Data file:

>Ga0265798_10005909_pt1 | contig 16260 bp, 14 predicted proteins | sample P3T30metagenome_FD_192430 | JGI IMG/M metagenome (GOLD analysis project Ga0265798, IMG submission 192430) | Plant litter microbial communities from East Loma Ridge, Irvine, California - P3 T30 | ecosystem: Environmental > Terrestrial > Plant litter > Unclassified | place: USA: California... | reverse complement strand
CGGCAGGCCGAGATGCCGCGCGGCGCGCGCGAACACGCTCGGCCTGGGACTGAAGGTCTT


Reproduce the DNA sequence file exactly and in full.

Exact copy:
>Ga0265798_10005909_pt1 | contig 16260 bp, 14 predicted proteins | sample P3T30metagenome_FD_192430 | JGI IMG/M metagenome (GOLD analysis project Ga0265798, IMG submission 192430) | Plant litter microbial communities from East Loma Ridge, Irvine, California - P3 T30 | ecosystem: Environmental > Terrestrial > Plant litter > Unclassified | place: USA: California... | reverse complement strand
CGGCAGGCCGAGATGCCGCGCGGCGCGCGCGAACACGCTCGGCCTGGGACTGAAGGTCTT